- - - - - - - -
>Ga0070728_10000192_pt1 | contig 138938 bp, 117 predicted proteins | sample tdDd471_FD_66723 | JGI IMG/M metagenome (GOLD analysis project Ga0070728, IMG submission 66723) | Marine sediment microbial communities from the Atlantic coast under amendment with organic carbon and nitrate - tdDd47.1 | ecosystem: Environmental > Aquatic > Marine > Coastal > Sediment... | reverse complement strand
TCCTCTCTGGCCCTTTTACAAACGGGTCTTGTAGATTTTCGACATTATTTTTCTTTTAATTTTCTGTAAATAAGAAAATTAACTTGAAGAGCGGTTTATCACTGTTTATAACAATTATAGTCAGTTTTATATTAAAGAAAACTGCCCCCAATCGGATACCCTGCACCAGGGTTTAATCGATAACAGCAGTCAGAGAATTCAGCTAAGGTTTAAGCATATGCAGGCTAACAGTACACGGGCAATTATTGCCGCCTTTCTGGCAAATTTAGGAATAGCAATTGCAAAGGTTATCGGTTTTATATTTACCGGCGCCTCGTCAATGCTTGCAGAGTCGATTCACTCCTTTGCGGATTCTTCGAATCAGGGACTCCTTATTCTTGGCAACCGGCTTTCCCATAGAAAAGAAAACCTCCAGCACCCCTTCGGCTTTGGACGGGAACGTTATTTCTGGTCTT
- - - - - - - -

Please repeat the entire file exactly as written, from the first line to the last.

>Ga0070728_10000192_pt1 | contig 138938 bp, 117 predicted proteins | sample tdDd471_FD_66723 | JGI IMG/M metagenome (GOLD analysis project Ga0070728, IMG submission 66723) | Marine sediment microbial communities from the Atlantic coast under amendment with organic carbon and nitrate - tdDd47.1 | ecosystem: Environmental > Aquatic > Marine > Coastal > Sediment... | reverse complement strand
TCCTCTCTGGCCCTTTTACAAACGGGTCTTGTAGATTTTCGACATTATTTTTCTTTTAATTTTCTGTAAATAAGAAAATTAACTTGAAGAGCGGTTTATCACTGTTTATAACAATTATAGTCAGTTTTATATTAAAGAAAACTGCCCCCAATCGGATACCCTGCACCAGGGTTTAATCGATAACAGCAGTCAGAGAATTCAGCTAAGGTTTAAGCATATGCAGGCTAACAGTACACGGGCAATTATTGCCGCCTTTCTGGCAAATTTAGGAATAGCAATTGCAAAGGTTATCGGTTTTATATTTACCGGCGCCTCGTCAATGCTTGCAGAGTCGATTCACTCCTTTGCGGATTCTTCGAATCAGGGACTCCTTATTCTTGGCAACCGGCTTTCCCATAGAAAAGAAAACCTCCAGCACCCCTTCGGCTTTGGACGGGAACGTTATTTCTGGTCTT